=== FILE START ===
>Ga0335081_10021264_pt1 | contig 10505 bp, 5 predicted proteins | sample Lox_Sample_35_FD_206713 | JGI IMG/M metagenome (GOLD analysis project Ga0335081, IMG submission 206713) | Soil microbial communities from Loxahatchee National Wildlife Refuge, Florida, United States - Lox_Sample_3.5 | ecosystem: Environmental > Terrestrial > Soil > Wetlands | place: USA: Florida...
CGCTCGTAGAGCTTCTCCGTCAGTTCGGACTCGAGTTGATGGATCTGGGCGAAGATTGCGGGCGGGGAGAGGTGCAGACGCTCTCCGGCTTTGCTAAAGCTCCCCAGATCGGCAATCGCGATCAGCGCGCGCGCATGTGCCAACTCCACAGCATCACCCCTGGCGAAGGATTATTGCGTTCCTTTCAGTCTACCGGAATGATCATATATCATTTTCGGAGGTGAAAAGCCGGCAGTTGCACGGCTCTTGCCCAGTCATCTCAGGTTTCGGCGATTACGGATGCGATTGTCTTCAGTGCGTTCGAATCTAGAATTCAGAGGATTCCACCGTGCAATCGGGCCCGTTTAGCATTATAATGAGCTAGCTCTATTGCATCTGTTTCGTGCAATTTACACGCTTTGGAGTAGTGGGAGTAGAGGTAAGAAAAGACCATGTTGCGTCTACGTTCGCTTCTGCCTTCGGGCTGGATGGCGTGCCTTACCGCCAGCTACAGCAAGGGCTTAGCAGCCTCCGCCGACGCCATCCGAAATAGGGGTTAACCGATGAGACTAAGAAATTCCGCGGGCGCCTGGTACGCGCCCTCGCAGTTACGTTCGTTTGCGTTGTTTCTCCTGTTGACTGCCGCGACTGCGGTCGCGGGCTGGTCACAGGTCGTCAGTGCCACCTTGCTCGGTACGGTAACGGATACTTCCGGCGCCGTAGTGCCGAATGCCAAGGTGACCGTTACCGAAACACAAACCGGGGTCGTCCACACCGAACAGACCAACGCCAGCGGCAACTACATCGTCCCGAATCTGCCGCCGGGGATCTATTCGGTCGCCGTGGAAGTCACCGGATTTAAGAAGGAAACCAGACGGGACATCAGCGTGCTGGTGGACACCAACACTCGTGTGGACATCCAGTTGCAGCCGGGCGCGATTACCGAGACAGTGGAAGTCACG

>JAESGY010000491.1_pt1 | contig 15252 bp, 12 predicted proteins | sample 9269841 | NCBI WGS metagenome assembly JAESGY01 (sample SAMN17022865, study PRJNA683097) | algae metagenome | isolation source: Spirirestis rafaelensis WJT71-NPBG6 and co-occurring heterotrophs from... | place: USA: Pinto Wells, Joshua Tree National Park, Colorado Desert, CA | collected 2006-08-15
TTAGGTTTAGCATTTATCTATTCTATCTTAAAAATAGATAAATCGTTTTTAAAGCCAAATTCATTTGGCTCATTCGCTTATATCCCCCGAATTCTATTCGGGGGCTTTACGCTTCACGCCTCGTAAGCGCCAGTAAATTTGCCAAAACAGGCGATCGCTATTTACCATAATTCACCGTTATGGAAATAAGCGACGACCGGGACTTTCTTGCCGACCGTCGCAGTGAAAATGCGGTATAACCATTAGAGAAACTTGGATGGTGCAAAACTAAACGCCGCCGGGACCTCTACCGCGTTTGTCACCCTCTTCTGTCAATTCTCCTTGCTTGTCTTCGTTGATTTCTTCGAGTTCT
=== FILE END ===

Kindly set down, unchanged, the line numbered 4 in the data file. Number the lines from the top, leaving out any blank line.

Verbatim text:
TTAGGTTTAGCATTTATCTATTCTATCTTAAAAATAGATAAATCGTTTTTAAAGCCAAATTCATTTGGCTCATTCGCTTATATCCCCCGAATTCTATTCGGGGGCTTTACGCTTCACGCCTCGTAAGCGCCAGTAAATTTGCCAAAACAGGCGATCGCTATTTACCATAATTCACCGTTATGGAAATAAGCGACGACCGGGACTTTCTTGCCGACCGTCGCAGTGAAAATGCGGTATAACCATTAGAGAAACTTGGATGGTGCAAAACTAAACGCCGCCGGGACCTCTACCGCGTTTGTCACCCTCTTCTGTCAATTCTCCTTGCTTGTCTTCGTTGATTTCTTCGAGTTCT